And Maleficent is still half a cartoon in any case — director Robert Stromberg was the production designer on Avatar, and he's happy to throw Pandora-esque islands (albeit non-floating) and weird creatures at the screen. The fairies surrounding Maleficent are sometimes goofy, sometimes kind of pretty. (And I kept thinking, I hope Brian Froud gets a big paycheck from this movie. They owe him some money.)
But meanwhile, there's also some very adult themes — Maleficent's backstory veers into some intensely nasty places. And the movie tries to shoe-horn in a lot of politics involving a war between humans and fairies, which is an excuse for some Game of Thrones-y armor and violence. King Stefan, who is kind of a good-natured cipher in the cartoon, becomes a scenery-chewing psychopath in the hands of Sharlto Copley (who seems to be trying to do a Scottish accent?)
It's like someone trying to do a chiaroscuro painting, with fingerpaints. Wearing mittens.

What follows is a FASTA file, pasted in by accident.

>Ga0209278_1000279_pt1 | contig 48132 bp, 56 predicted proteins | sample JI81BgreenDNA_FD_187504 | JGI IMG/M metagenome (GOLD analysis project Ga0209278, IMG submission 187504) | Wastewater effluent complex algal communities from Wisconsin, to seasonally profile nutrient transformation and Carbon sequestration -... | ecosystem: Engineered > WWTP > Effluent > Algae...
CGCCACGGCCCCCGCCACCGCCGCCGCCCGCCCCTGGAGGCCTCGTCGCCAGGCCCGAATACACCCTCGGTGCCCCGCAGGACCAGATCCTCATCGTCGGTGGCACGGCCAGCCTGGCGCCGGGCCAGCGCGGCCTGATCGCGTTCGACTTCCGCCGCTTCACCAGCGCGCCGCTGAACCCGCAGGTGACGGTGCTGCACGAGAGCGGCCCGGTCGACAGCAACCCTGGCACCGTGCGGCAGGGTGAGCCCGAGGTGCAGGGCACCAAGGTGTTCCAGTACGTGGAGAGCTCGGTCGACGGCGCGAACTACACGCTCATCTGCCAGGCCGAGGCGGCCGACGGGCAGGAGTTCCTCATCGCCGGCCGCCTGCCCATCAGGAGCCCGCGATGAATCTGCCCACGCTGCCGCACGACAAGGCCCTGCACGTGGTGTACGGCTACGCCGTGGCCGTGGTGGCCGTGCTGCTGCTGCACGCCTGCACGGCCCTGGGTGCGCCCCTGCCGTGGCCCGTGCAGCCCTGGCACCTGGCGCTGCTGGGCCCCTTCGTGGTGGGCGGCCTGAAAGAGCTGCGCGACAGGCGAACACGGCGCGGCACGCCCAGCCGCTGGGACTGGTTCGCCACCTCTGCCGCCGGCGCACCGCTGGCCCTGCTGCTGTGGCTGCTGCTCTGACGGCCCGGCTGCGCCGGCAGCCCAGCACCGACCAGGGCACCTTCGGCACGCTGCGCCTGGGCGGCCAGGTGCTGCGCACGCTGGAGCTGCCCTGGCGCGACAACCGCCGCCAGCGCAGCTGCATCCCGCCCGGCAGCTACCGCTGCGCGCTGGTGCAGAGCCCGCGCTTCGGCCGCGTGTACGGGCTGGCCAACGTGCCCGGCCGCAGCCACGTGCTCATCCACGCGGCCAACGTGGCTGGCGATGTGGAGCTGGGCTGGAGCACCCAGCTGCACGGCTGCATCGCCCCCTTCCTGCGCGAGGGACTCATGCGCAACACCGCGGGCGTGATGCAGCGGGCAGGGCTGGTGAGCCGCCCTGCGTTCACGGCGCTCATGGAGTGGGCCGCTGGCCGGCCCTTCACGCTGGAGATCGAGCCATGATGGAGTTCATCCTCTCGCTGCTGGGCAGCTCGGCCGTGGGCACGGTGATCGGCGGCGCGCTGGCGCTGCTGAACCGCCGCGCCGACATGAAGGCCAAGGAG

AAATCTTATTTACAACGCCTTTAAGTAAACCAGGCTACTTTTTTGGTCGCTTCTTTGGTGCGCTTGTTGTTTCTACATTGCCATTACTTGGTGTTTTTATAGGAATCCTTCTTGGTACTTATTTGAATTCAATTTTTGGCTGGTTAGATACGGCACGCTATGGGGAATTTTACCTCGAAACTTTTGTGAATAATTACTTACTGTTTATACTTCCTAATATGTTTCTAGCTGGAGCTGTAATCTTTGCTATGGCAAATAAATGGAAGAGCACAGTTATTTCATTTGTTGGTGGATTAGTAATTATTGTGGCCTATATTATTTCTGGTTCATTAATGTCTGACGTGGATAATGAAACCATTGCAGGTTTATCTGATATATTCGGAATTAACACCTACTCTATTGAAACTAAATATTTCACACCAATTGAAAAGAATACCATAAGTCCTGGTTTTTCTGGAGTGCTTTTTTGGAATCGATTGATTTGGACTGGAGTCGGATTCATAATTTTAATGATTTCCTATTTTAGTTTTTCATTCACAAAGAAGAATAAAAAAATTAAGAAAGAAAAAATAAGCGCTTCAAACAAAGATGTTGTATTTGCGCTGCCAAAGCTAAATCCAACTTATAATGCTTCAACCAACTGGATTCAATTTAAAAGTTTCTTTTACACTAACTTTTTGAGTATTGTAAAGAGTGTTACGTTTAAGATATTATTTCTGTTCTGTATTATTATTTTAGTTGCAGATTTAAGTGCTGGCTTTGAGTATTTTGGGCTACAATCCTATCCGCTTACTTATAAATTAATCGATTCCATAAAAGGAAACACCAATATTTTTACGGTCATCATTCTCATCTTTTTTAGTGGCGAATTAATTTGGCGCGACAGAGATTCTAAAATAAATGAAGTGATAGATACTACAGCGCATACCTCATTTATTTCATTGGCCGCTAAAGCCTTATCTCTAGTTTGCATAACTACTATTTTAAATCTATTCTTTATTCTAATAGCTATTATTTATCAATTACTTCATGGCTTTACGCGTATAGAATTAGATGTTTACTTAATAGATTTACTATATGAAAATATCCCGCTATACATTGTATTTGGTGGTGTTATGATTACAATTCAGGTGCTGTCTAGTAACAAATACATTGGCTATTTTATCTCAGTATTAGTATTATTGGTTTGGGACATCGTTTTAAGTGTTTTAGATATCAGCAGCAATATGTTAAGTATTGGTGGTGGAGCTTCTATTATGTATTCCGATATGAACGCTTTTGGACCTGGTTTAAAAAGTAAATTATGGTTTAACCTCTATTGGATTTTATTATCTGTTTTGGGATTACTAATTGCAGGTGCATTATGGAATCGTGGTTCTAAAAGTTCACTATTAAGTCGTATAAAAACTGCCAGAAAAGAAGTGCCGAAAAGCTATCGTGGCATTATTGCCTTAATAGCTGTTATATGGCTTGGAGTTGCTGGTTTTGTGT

So the tone is incredibly inconsistent, and the pace lags — and most of the movie's attempts at humor fall flat. Sleeping Beauty has some absolutely priceless slapstick involving the three fairies, and Sleeping Beauty herself, and the scene where the woodland creatures bring the Charming Prince's clothes to life is cute and hilarious. By contrast, Maleficent's attempts at humor generally come across as trying too hard. Effort-ful.
And yes, the CG overload is distracting. For some reason, when Hollywood hears "fairytale," everyone immediately thinks, "CG fondue." This has the same unreal candy-overdose feeling as Lovely Bones, Oz the Great and Powerful, Alice in Wonderland and the films of Tarsem Singh, to name just a few. Adding to the feeling of unreality, the CG looks terribly unfinished in some shots, as if they ran out of time or money. (I saw it in IMAX, which probably exacerbates this problem.)
If I had to sum up the problems with Maleficent, it would be: Too much clutter. They took Sleeping Beauty, a work of classic simplicity, and dressed it up in ten different cloaks at once.
The Amazing Power of Angelina Jolie
Even Maleficent herself isn't immune from the computer-animated excess of this movie — her cheekbones are distractingly computer-enhanced, and her face and her physicality are retouched at every turn.